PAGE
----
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An ‘Orpheus’ with spirit
Question of the Day
With Kim Pensinger Witman at the helm, the Wolf Trap Opera Company has continued to evolve in interesting directions, including an increased affinity for staging rarely performed baroque operas of surpassing loveliness.
Such an occasion is the company’s current production of Georg Philipp Telemann’s little-known opera, “Orpheus” (subtitled “The Marvelous Constancy of Love”), continuing through Sunday with weekend performances at the Barns at Wolf Trap.
Mythology fans, of course, are aware of the ancient Greek legend of Orpheus and its variants. A sublime musician, Orpheus either invented the lyre or brought it to perfection. He eventually married Eurydice yet lost her when she was fatally bitten by a poisonous snake. But the intrepid musician followed her spirit to Hades, where he prevails upon Pluto, god of the underworld, to release her spirit to dwell in happiness on the Earth. Orpheus’ wish is granted, but he’s forbidden to look upon Eurydice’s face until they both have departed the underworld.
Naturally, Orpheus can’t resist a quick peek, and the deal is off. His life back on the surface becomes a predictable mess, and he’s eventually extinguished one way or the other depending on which legend you read.
Telemann (1681-1767) first mounted his operatic version of the story on stage in 1736. The score was eventually lost, only to be rediscovered in 1978, leading to performances in the 1990s. It’s a delight to have it back.
The music is astonishingly beautiful, although the opera’s libretto is something of a mess. Borrowed from earlier sources, it’s mostly German, with dollops of French and Italian dropped in here and there at emotional climaxes. It also takes considerable liberties with the legend, elevating the minor character of Orasia, the widowed Queen of Thrace, to a starring role as the villainess responsible for orchestrating Eurydice’s snaky encounter as well as Orpheus’ gruesome murder by tipsy gender feminists.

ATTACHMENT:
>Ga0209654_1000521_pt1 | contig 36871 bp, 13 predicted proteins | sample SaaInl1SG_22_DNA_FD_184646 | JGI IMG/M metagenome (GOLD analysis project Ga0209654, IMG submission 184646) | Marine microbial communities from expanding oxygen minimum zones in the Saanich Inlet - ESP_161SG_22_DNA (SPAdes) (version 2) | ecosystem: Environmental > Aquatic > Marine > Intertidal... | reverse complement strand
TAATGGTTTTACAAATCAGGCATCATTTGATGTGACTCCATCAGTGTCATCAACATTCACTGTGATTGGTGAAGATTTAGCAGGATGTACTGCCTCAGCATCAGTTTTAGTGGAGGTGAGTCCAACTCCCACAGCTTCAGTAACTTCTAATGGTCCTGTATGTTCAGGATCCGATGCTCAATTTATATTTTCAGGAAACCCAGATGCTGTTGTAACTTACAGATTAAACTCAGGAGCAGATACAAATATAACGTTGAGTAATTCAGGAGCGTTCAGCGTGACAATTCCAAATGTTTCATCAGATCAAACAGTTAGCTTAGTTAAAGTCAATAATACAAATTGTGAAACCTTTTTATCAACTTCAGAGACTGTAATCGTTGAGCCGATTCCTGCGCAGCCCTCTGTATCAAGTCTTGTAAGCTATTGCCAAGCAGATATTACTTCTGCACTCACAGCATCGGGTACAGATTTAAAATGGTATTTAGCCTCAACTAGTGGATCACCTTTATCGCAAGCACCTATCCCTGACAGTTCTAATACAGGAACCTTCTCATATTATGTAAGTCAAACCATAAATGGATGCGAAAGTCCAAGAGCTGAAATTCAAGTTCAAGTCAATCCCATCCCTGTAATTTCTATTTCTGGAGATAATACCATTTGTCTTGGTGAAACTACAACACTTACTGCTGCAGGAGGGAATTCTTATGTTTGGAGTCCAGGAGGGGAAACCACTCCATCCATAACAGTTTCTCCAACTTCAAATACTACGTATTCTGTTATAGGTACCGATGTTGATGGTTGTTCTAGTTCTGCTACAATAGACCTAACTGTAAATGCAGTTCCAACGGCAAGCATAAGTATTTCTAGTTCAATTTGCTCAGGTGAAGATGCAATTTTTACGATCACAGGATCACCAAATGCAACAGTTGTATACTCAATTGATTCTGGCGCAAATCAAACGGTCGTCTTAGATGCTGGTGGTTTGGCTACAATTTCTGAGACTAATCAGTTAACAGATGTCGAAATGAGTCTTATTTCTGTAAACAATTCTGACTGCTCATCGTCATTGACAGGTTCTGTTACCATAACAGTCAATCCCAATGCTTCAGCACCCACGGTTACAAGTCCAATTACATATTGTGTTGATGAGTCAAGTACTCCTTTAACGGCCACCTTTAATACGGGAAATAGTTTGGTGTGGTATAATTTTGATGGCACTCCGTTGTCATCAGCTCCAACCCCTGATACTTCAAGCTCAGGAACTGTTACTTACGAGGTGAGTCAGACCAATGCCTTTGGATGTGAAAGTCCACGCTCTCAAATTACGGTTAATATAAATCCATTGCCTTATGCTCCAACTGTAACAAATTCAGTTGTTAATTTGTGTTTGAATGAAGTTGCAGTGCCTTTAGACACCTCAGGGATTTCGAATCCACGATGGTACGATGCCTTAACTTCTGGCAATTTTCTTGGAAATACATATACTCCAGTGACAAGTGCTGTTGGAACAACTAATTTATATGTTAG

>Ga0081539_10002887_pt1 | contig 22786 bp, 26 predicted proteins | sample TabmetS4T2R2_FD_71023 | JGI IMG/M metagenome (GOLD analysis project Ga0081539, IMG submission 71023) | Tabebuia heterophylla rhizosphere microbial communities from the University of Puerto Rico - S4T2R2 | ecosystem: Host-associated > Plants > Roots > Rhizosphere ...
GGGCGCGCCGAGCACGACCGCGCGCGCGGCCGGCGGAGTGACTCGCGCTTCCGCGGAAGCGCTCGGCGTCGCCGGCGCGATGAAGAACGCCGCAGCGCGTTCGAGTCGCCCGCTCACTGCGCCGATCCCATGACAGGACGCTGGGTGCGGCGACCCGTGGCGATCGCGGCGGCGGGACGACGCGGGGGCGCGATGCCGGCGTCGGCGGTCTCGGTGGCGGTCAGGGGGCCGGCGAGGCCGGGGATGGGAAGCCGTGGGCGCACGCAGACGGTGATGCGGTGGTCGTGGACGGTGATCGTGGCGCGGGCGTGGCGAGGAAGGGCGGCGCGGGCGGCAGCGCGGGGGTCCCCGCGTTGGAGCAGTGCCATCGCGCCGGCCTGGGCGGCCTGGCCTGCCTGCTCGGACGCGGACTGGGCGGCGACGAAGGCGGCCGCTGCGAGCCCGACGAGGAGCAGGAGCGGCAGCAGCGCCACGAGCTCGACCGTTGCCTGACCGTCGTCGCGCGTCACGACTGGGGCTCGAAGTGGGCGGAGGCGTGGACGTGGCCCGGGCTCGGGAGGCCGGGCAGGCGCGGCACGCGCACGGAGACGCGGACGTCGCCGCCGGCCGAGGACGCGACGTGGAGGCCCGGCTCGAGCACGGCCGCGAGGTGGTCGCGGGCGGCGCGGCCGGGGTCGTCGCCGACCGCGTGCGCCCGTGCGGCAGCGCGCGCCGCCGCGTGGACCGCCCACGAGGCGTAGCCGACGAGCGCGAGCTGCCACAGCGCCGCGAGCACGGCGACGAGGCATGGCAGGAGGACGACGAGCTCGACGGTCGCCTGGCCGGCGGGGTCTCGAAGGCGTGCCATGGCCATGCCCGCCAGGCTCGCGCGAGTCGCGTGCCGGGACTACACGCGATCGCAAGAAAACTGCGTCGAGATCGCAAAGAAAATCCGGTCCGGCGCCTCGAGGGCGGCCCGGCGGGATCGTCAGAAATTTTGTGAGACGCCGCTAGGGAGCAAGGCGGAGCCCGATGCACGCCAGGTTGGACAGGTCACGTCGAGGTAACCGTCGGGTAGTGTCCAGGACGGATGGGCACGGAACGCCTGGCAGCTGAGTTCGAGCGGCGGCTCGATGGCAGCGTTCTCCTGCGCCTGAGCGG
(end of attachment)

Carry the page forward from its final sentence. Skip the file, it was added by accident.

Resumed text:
Wolf Trap is one of several summer companies that serve as the final proving grounds for outstanding young opera talents, and the cast of “Orpheus” is a case in point. Clocking in at over three hours, this is a challenging score, enough to tax even veteran singers. But down to the most minor role, the singing of this year’s company is excellent nearly all of the time.
During Sunday’s performance, South African soprano Bronwen Forbay was a standout in the strenuous role of Orasia. She displayed a firm, amazingly mature grasp of baroque ornamentation, aided by excellent diction, fine vocal support and an uncanny sense of rhythm. A couple of Telemann’s cruel high notes presented issues, but Miss Forbay escaped from them quickly enough to avoid lasting damage. Each year at Wolf Trap, there are one or two young talents that bear watching. Miss Forbay is surely one of them in 2006.
Other cast standouts were baritone Alexander Tall — who was a fine Orpheus — and bass Matt Boehler, an assured and imposing Pluto in Act II. Irish mezzo Fiona Murphy was winning in the smaller role of the unfortunate Eurydice, and tenor Jeremy Little was poised and assured as Orpheus’ friend Eurimedes.
Designer Martin T. Lopez’s sets were creative and highly evocative for so small a space. Unfortunately, his costuming — primarily dinner jackets for the men and pop-tart miniskirts for the women — left something to be desired (although his “Living Dead” zombies in Act II were pretty convincing). The period baroque ensemble under the baton of Guido Rumstadt played consistently and well, giving the entire performance a polished, professional feel.
WHO: The Wolf Trap Opera Company
WHAT: “Orpheus,” by Georg Philipp Telemann
WHERE: The Barns at Wolf Trap, Vienna
WHEN: Friday at 8 p.m. and Sunday at 2 p.m.
By Isaac Orr
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